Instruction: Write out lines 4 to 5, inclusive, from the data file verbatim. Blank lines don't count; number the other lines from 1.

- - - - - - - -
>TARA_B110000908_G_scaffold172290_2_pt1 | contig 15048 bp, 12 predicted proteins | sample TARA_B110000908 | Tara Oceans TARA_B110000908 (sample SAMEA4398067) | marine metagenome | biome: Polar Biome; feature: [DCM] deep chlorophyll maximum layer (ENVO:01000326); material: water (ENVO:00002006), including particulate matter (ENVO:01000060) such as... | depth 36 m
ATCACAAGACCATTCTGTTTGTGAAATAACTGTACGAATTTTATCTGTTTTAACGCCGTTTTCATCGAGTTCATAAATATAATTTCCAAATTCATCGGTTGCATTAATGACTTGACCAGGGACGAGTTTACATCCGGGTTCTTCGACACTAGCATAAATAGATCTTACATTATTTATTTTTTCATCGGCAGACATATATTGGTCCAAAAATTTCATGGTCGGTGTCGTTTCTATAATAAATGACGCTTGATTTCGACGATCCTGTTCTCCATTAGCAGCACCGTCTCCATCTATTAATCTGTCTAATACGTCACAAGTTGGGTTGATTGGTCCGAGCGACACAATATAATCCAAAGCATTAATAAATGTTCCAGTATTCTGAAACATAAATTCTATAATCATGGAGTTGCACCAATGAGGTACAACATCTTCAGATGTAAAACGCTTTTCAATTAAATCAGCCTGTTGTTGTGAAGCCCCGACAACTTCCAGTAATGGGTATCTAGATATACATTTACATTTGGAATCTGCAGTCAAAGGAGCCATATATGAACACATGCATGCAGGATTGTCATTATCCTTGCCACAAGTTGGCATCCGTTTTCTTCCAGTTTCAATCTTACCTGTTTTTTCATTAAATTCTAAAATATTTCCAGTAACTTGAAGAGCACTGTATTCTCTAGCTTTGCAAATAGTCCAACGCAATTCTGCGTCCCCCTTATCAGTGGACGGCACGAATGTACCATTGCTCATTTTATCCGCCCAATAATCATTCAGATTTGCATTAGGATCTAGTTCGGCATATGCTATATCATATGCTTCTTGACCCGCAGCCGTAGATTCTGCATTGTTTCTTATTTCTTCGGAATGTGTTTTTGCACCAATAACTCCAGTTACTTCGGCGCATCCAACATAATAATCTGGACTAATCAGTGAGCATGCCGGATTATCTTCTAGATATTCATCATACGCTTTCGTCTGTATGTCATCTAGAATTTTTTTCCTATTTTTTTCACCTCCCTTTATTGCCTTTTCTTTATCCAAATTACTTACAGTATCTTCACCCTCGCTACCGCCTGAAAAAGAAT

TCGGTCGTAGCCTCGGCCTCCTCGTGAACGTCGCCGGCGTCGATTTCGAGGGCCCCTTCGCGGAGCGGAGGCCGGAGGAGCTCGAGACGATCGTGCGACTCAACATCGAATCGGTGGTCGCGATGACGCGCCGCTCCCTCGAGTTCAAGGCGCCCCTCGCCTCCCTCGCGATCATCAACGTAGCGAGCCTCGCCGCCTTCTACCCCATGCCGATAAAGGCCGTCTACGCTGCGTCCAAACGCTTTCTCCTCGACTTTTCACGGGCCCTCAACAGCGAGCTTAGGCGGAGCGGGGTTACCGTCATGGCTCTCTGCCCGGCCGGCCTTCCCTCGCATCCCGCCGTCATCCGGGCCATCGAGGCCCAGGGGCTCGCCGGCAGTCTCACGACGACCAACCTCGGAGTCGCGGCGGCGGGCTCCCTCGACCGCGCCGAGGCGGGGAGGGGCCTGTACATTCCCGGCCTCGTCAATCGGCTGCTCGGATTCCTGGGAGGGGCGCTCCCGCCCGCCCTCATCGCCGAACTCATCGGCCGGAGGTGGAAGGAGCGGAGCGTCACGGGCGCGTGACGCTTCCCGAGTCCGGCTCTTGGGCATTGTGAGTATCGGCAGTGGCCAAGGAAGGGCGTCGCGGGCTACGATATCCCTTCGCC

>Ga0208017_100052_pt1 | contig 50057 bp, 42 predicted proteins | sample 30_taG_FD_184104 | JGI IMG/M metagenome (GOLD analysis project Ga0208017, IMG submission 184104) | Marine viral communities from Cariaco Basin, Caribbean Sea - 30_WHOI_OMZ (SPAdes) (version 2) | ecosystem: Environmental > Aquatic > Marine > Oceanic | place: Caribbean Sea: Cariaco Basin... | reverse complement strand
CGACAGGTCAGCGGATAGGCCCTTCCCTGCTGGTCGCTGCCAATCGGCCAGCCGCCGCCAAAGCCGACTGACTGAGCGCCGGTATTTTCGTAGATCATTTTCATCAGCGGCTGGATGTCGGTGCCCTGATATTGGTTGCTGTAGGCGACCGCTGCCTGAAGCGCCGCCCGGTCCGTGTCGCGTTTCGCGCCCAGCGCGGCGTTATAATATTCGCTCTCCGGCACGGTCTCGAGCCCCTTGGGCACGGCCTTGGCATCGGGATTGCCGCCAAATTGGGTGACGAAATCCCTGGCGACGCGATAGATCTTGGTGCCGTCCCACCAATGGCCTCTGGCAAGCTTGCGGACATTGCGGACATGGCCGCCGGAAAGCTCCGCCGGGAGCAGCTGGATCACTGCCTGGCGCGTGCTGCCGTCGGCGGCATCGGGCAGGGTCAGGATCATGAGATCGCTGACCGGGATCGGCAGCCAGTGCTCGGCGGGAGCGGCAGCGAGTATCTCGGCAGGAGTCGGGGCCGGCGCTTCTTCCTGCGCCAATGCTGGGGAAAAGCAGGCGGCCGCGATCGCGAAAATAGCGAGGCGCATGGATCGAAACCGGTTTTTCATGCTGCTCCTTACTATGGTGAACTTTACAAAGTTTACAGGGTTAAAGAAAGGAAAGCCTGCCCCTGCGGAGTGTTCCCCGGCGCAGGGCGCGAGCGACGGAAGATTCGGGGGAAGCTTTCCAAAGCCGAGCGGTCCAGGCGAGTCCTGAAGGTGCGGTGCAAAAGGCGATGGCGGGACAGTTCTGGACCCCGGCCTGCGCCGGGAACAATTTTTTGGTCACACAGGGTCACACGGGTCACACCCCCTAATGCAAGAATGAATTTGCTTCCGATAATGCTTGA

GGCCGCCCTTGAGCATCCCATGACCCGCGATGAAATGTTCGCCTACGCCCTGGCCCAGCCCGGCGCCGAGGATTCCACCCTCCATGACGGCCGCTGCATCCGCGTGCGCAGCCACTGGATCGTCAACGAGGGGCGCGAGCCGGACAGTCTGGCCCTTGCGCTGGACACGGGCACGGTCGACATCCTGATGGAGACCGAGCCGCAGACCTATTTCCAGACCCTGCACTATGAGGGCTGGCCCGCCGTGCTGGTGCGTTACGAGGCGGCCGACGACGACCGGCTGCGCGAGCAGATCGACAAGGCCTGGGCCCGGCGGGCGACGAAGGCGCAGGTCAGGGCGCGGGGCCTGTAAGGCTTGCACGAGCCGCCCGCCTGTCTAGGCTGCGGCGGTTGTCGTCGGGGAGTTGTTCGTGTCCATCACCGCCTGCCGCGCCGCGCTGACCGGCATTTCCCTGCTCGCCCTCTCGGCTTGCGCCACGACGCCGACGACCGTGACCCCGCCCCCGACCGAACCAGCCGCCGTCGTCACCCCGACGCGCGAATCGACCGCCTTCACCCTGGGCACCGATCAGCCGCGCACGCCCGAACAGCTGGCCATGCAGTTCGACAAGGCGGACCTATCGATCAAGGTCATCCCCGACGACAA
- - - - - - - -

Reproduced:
>Ga0208017_100052_pt1 | contig 50057 bp, 42 predicted proteins | sample 30_taG_FD_184104 | JGI IMG/M metagenome (GOLD analysis project Ga0208017, IMG submission 184104) | Marine viral communities from Cariaco Basin, Caribbean Sea - 30_WHOI_OMZ (SPAdes) (version 2) | ecosystem: Environmental > Aquatic > Marine > Oceanic | place: Caribbean Sea: Cariaco Basin... | reverse complement strand
CGACAGGTCAGCGGATAGGCCCTTCCCTGCTGGTCGCTGCCAATCGGCCAGCCGCCGCCAAAGCCGACTGACTGAGCGCCGGTATTTTCGTAGATCATTTTCATCAGCGGCTGGATGTCGGTGCCCTGATATTGGTTGCTGTAGGCGACCGCTGCCTGAAGCGCCGCCCGGTCCGTGTCGCGTTTCGCGCCCAGCGCGGCGTTATAATATTCGCTCTCCGGCACGGTCTCGAGCCCCTTGGGCACGGCCTTGGCATCGGGATTGCCGCCAAATTGGGTGACGAAATCCCTGGCGACGCGATAGATCTTGGTGCCGTCCCACCAATGGCCTCTGGCAAGCTTGCGGACATTGCGGACATGGCCGCCGGAAAGCTCCGCCGGGAGCAGCTGGATCACTGCCTGGCGCGTGCTGCCGTCGGCGGCATCGGGCAGGGTCAGGATCATGAGATCGCTGACCGGGATCGGCAGCCAGTGCTCGGCGGGAGCGGCAGCGAGTATCTCGGCAGGAGTCGGGGCCGGCGCTTCTTCCTGCGCCAATGCTGGGGAAAAGCAGGCGGCCGCGATCGCGAAAATAGCGAGGCGCATGGATCGAAACCGGTTTTTCATGCTGCTCCTTACTATGGTGAACTTTACAAAGTTTACAGGGTTAAAGAAAGGAAAGCCTGCCCCTGCGGAGTGTTCCCCGGCGCAGGGCGCGAGCGACGGAAGATTCGGGGGAAGCTTTCCAAAGCCGAGCGGTCCAGGCGAGTCCTGAAGGTGCGGTGCAAAAGGCGATGGCGGGACAGTTCTGGACCCCGGCCTGCGCCGGGAACAATTTTTTGGTCACACAGGGTCACACGGGTCACACCCCCTAATGCAAGAATGAATTTGCTTCCGATAATGCTTGA